Urine samples were obtained as first morning voids from healthy subjects aged 22-35 yr and were diluted 20-fold with buffer C.

Arginine vasopressin (0.61 mg) was dissolved in 0.5 ml of 0.2 mol/l acetic acid and diluted with buffer C.

Assay of arginine vasopressin

Biotinylation was performed in two different ways.

1 Direct biotinylation.--A 100 μl aliquot of the diluted arginine vasopressin or the diluted urine was incubated with 10 μl of 66 mmol/l N-hydroxysuccinimidobiotin (Zymed Laboratories, Inc., San Francisco, Calif., USA) in dimethylsulfoxide at 20 C. for 1 hour. After incubation, the reaction mixture was incubated with 10 μl of 1 mol/l glycine-NaOH, pH 7.0, at 20 C. for 30 minutes, followed by addition of 30 μl of buffer C containing 5 g/l NaN3.

2 Indirect Biotinylation.--A 100 μl aliquot of the diluted arginine vasopressin or the diluted urine was incubated with 5 μl of 63 mmol/l N-succinimidyl-6-maleimidohexanoate (Dojindo Lab.) in dimethylsulfoxide at 20 C. for 1 hour. After incubation, the reaction mixture was incubated with 5 μl of 99 mmol/l glutathione (reduced form, Dojindo Lab.) in 0.1 mol/l sodium phosphate buffer, pH 7.0, containing 1 mmol/l EDTA at 20 C. for 1 hour and subsequently with 5 μl of 138 mmol/l N-hydroxysuccinimidobiotin (Zymed Lab., Inc.) in dimethylsulfoxide at 20 C. for 1 hour. Finally, 5 μl of 2 mol/l glycine-NaOH, pH 7.0, was added, and the incubation was continued at 20 C. for 30 minutes, followed by addition of 30 μl of buffer C containing 5 g/l NaN3. The above procedures are summarized in the following diagram. ##STR1##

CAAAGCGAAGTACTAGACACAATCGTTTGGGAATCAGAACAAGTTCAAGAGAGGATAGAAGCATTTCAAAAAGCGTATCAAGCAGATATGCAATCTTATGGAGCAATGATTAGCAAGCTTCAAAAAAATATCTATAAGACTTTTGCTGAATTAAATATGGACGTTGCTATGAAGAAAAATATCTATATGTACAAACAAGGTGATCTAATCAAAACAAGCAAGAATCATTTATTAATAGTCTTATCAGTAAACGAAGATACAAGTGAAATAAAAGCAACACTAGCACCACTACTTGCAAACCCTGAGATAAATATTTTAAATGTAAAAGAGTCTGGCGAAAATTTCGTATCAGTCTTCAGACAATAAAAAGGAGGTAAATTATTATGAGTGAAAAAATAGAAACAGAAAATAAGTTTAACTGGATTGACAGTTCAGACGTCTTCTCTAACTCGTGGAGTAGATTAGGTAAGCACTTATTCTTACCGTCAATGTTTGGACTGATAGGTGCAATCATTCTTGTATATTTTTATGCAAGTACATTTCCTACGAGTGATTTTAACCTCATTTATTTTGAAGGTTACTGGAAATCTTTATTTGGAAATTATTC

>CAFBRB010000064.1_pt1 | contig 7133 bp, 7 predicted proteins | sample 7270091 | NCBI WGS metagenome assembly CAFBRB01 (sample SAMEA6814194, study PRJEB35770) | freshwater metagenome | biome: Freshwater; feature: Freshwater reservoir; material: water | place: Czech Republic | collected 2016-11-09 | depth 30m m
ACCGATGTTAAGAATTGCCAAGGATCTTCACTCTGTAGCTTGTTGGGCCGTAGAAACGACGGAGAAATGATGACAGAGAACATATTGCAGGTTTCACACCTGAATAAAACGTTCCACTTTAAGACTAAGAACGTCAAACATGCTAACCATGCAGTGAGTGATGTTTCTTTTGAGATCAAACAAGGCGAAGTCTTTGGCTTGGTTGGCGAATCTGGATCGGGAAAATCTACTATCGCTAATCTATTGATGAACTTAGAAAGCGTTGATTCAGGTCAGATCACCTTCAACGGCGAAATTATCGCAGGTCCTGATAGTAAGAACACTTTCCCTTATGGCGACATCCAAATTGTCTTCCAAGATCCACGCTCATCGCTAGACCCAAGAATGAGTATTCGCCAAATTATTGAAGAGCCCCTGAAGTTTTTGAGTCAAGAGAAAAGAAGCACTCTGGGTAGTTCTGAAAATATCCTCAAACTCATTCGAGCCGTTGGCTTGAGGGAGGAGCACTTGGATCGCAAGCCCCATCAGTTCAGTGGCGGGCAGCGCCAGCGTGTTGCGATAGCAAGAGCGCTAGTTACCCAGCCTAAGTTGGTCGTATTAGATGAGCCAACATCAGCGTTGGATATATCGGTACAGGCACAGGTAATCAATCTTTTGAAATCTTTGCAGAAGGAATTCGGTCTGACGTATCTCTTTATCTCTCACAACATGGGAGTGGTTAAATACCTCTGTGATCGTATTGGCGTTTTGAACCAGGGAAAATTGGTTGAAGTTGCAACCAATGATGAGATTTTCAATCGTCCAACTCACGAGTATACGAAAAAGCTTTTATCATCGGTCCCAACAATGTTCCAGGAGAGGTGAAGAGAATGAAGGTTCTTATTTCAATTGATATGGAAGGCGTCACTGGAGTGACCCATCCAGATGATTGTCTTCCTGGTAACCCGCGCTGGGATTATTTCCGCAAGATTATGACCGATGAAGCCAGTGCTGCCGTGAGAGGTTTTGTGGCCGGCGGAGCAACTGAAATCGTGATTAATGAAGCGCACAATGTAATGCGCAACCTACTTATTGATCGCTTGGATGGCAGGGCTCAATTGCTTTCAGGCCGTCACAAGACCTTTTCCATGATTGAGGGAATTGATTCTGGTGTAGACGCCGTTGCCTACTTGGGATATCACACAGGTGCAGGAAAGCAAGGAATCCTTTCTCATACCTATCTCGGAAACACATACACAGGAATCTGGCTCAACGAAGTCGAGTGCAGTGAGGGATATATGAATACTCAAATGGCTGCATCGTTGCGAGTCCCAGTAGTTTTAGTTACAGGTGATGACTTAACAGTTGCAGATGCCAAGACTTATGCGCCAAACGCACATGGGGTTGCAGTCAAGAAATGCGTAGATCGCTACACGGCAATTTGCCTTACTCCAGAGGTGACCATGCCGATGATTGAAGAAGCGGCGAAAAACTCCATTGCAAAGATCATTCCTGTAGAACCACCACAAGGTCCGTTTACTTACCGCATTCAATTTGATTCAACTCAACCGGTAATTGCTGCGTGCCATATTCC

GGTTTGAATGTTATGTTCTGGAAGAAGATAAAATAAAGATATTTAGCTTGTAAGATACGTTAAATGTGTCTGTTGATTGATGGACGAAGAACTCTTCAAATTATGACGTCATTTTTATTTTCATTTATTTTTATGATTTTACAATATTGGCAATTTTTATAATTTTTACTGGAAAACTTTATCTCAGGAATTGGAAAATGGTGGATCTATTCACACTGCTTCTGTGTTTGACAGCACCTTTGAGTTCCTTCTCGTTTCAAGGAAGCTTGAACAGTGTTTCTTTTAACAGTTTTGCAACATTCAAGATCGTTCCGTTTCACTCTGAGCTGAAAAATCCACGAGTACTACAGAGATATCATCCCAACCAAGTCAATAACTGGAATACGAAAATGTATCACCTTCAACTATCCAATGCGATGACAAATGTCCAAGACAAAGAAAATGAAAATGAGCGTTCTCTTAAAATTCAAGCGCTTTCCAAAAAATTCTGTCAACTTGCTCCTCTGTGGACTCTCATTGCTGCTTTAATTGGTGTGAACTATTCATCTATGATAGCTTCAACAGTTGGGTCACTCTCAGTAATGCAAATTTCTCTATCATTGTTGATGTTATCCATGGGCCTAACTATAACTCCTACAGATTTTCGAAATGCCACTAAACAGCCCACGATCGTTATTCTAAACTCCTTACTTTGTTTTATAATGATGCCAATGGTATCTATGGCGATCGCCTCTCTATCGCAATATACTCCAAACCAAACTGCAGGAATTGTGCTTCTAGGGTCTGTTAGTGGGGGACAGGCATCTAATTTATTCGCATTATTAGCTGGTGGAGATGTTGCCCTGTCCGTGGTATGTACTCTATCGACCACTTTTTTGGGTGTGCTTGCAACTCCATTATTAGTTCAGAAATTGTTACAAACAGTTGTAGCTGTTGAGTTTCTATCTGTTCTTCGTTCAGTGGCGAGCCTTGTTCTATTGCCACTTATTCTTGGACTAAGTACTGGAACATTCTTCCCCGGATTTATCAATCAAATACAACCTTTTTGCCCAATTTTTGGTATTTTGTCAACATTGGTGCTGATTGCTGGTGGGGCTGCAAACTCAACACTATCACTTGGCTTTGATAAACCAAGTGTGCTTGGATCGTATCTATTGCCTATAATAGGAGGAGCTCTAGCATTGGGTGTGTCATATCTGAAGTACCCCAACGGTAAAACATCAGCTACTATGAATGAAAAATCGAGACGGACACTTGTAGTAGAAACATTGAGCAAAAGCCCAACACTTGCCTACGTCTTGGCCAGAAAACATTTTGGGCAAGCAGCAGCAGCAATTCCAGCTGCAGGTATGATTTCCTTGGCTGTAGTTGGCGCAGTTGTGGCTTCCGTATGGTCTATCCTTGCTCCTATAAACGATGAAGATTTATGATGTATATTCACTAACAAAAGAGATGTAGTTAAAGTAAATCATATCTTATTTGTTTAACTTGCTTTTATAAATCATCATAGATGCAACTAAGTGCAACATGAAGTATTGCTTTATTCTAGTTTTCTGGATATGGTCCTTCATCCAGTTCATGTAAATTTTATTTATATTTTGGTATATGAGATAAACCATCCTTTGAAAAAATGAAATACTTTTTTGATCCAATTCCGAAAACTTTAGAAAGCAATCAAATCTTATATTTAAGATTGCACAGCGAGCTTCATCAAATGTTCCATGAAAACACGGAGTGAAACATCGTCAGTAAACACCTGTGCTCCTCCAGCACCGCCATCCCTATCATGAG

The biotinylated mixture (150 μl) was incubated with two anti-arginine vasopressin IgG-coated polystyrene balls at 4 C. overnight. After incubation, the polystyrene balls were washed twice by addition and aspiration of 2 ml of 10 mmol/l sodium phosphate buffer, pH 7.0, containing 0.1 mol/l NaCl, and were incubated with the mixture of 100 μl of buffer A containing 1 mmol/l EDTA and 20 μl of 1 mol/l HCl at 4 C. for 1 hour. After removal of the polystyrene balls, the remaining solution was neutralized by addition of the mixture of 10 μl of 1 mol/l sodium phosphate buffer, pH 7.0, and 20 μl of 1 mol/l NaOH. The neutralized mixture was incubated with affinity-purified anti-arginine vasopressin Fab'-peroxidase conjugate (200 fmol) and nonspecific rabbit F(ab')2 (0.1 mg) in 20 μl of buffer A at 4 C. overnight. Subsequently, two streptavidin-coated polystyrene balls were added, and the incubation was continued at 4 C. for 5 hours. After removal of the reaction mixture, the polystyrene balls were washed twice as described above, and peroxidase activity bound to the polystyrene balls was assayed at 30 C. for 60 minutes using 3-(4-hydroxyphenyl)propionic acid as substrate in accordance with the method of Example 1. Fluorescence intensity was assayed relative to 0.2 mg/l quinine in 50 mmol/l H2 SO4 using 320 nm for excitation and 405 nm for emission with a Shimadzu fluorophotometer (RF-510, Shimadzu Seisakusho, Ltd., Kyoto, Japan).

The detection limit of arginine vasopressin was taken as the minimal amount of arginine vasopressin which gave a bound peroxidase activity significantly in excess of that nonspecifically bound in the absence of arginine vasopressin (background). The existence of a significant difference from the background was confirmed by the t-test (p<0.001, n=5).